That winter, R’s and JR’s bosses gladly gave them the week off from work when they explained their plans. They bundled Z into so many layers that the outermost coat was a grownup’s parka with the sleeves rolled up, and braided her hair to fit under a tight wool hat. Because they were first-time turtle rescuers, they took the day shift, walking until they were too cold to think. While they walked, they filled their backpacks with washed-up garbage, and R and JR tried not to fight.

All week they didn’t see a single turtle. “Are you disappointed, baby?” R asked Z on their last day.

Z squinted into the bitter wind. “No,” she said finally. “Well, kinda. But no, because that means they’re not in trouble, they didn’t need us this time. That’s good, right?”

Or it means there aren’t any more, R thought but didn’t say. How can we be sure? Intimacy takes time, it takes so much time. We would need to watch for years, through seasons. We would need to go out on boats, and maybe that would stress the turtles out, or cut them up, or scare their food. How can we know enough to know how anything is supposed to live? What can we learn about the possible power of our hands in the water?

As the ocean got closer and closer, Z and her classmates learned more and more about it. They spent day after day alongside it and, when they could, in it, using their phones to monitor changes, weeping and praying together the week of the big bird kill, dragging a landfill’s worth of trash inland to dry out its stink in the sun before figuring out what to do with it. They drew national attention.

The rise of the water all along the east coast was so sharp that year, the storm damage so severe, that even Florida set zero-emissions goals and then, the following year, moved them up, and then, two years later, met them ahead of schedule. Hundreds of sea-turtle hatching sites there had already been washed away.

We know a little about what happens far away from us, and think we know a lot. Intimacy takes time, but if we don’t have time, we may be able to make do with concentration. We may learn to know what we are seeing; we may learn to know without seeing.

Doctor’s note: This climate anxiety is from a conversation at the Sankofa World Market. I’ll be there again today, 3-6:30 pm. Please come and talk with me.

Alternate Histories: 5/15, 4/26

5/15/14

The economy. Jobs. I’m going to Florida because I’m living in a shelter here. My mom lives down there.

Do you get along?

Yeah, as long as I can find a job down there —

[Her sons are looking through the RI organism cards.]

Boy 1: I don’t like that one.

[I hand him the woodchuck.] (Is this one good?)

Yeah. What is this? Can I have this pencil?

[He goes to take the pencil and/or a dollar out of the donation jar.]

No, I need that.

Boy 2: Do you have any good ones? Can I look at these? Do you have any sharks?

How do you feel about a spider?

Yeah, a spider.

Boy 1: Do you have any other spiders?

*

4/26/15

The following week, H and TT moved with their mom to their abuela’s house outside of Naples, not too far from the state forest. “Fakahatchee!” the boys giggled and then turned shy. But as their mom and their abuela slowly learned to live together again, smoking Black and Milds on the steps of the house and flicking palmetto bugs away from their feet, the boys started to explore.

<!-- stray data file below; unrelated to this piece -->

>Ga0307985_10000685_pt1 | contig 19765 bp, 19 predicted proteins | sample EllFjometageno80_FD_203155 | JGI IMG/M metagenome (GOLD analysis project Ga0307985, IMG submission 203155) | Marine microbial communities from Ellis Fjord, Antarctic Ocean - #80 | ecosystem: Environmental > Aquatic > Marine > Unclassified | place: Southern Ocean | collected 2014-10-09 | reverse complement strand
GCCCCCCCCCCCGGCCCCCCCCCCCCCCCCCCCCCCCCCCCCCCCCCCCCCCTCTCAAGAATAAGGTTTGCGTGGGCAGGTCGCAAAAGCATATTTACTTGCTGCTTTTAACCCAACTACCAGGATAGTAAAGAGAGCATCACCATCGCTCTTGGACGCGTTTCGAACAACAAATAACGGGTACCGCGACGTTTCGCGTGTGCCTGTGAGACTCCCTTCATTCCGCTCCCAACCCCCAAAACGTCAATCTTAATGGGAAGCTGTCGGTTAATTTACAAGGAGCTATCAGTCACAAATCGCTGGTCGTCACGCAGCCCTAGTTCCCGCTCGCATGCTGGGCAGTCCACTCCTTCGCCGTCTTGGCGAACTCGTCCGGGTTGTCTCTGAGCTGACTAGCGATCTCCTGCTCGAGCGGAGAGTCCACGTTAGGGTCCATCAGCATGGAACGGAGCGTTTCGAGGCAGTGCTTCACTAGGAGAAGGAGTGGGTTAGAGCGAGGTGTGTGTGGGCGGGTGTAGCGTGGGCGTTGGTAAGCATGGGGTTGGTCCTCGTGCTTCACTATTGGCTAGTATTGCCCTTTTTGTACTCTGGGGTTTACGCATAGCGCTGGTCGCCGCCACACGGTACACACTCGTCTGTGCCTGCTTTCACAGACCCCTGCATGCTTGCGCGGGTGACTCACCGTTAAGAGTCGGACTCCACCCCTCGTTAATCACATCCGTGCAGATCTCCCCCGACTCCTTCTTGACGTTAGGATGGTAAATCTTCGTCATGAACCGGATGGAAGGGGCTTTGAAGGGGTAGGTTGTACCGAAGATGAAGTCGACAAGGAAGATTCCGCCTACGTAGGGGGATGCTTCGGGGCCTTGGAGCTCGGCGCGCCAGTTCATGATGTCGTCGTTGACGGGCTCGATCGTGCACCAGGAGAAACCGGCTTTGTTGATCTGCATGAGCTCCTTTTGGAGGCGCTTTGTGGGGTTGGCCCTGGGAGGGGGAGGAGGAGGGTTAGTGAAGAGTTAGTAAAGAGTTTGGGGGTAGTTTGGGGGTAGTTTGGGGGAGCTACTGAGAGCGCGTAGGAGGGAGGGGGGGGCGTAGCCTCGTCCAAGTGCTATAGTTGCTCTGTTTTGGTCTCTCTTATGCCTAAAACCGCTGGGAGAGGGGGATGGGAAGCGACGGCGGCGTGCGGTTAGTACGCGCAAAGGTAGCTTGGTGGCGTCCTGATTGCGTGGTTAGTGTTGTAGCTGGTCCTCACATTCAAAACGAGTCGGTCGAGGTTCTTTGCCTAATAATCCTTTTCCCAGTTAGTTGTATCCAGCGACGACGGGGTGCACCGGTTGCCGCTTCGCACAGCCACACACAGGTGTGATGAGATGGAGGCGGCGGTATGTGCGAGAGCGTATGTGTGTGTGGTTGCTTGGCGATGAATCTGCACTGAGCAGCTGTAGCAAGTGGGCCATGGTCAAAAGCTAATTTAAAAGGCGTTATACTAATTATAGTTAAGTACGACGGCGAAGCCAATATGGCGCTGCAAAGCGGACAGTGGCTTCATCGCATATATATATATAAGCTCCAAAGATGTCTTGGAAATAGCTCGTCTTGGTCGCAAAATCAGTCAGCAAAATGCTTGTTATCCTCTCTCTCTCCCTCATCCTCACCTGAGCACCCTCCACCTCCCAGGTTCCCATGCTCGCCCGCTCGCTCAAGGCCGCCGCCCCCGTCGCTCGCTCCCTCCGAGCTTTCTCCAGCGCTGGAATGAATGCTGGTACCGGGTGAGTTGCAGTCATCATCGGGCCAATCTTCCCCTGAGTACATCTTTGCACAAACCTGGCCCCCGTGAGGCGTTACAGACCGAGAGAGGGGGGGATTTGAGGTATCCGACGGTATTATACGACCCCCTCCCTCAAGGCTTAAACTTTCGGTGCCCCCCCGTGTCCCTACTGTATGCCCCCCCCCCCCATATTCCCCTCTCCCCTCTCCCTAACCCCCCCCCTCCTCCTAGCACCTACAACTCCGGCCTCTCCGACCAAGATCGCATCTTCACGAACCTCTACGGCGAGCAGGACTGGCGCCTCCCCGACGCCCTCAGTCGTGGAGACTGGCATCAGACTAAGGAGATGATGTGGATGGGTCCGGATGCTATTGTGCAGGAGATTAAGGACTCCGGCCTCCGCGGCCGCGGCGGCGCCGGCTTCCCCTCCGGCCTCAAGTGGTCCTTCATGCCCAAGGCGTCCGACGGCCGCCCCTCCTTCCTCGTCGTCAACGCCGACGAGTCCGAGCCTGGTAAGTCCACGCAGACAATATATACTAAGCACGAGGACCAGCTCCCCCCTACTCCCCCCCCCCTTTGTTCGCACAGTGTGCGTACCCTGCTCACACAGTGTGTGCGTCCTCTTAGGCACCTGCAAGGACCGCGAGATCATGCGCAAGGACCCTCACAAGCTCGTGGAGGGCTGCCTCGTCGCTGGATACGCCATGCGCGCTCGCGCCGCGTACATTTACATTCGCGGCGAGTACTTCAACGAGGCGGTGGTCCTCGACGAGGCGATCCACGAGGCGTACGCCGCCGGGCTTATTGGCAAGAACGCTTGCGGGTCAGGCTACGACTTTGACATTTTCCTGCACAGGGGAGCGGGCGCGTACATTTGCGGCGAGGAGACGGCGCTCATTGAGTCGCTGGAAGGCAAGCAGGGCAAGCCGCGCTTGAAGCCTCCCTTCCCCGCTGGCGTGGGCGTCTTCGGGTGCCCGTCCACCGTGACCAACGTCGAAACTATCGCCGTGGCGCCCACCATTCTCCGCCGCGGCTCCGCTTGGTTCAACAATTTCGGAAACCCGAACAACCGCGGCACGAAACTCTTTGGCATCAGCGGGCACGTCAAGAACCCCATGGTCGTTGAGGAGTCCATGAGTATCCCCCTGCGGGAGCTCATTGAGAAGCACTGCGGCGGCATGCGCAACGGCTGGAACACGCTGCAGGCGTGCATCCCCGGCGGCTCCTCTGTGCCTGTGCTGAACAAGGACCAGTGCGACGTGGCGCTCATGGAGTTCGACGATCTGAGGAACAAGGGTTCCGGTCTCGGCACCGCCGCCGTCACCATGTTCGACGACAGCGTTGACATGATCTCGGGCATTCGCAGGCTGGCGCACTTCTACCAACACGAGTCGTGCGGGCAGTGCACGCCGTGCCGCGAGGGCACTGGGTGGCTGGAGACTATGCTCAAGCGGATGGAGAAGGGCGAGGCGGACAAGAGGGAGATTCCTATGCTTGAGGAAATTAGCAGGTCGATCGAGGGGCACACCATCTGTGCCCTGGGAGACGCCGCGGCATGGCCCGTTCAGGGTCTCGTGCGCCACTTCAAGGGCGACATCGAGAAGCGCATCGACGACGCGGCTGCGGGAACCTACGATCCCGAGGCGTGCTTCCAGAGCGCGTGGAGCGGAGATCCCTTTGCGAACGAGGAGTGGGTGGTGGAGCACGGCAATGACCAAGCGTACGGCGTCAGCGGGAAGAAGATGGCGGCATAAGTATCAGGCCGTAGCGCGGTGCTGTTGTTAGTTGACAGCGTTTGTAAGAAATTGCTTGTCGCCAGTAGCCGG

It was summer, almost too hot to move, and the woods were buggy but cool. From older kids in the neighborhood, they learned about paths and places to avoid, and how to sit still if you saw an alligator, or if you wanted to watch a lizard or hear a bird, and to never throw any sugar away there and always apologize if you broke off a branch or the spirits would get you.

But what spirits? It was their abuela who told them about the Calusa people who used to live there. “You know what’s funny,” she said, lighting another Black and Mild, “after white people came in here, some of the Calusa people went to Cuba, and you know that’s where my family and your abuelo’s family come from. And my tias used to always say that we were part Calusa and part negra and part Spanish. Up here, white people tore up all the things they built, and they still always wanna be digging them up, but the Calusa were fierce. Like you, fierce men like you,” but they could never tell if she was teasing or not.

If they could keep out of alligators’ ways and recognize cottonmouths, if they could avoid slipping on slick moss in the swampy parts and pick ticks off them after playing in the grassy parts, if they remembered to keep on good terms with the spirits, they would be all right. From other people, they were safe. But if they got careless, if they didn’t use their senses and their knowledge, if they didn’t learn fast, they might die fast, medium or slow; of a broken neck, of drowning, of snakebite, of insect-borne virus. Or they might crush a plant that was last of its kind, muddy a stream that needed to run clear, insult an ancestor who’d had enough to put up with. They could hasten the effects of seeping salt and creeping heat, or they could bring themselves into line with with woods and water and centipedes and spiders, leopard frogs and gray foxes and green anoles and algae, so they might all live in it and live through it, for a while.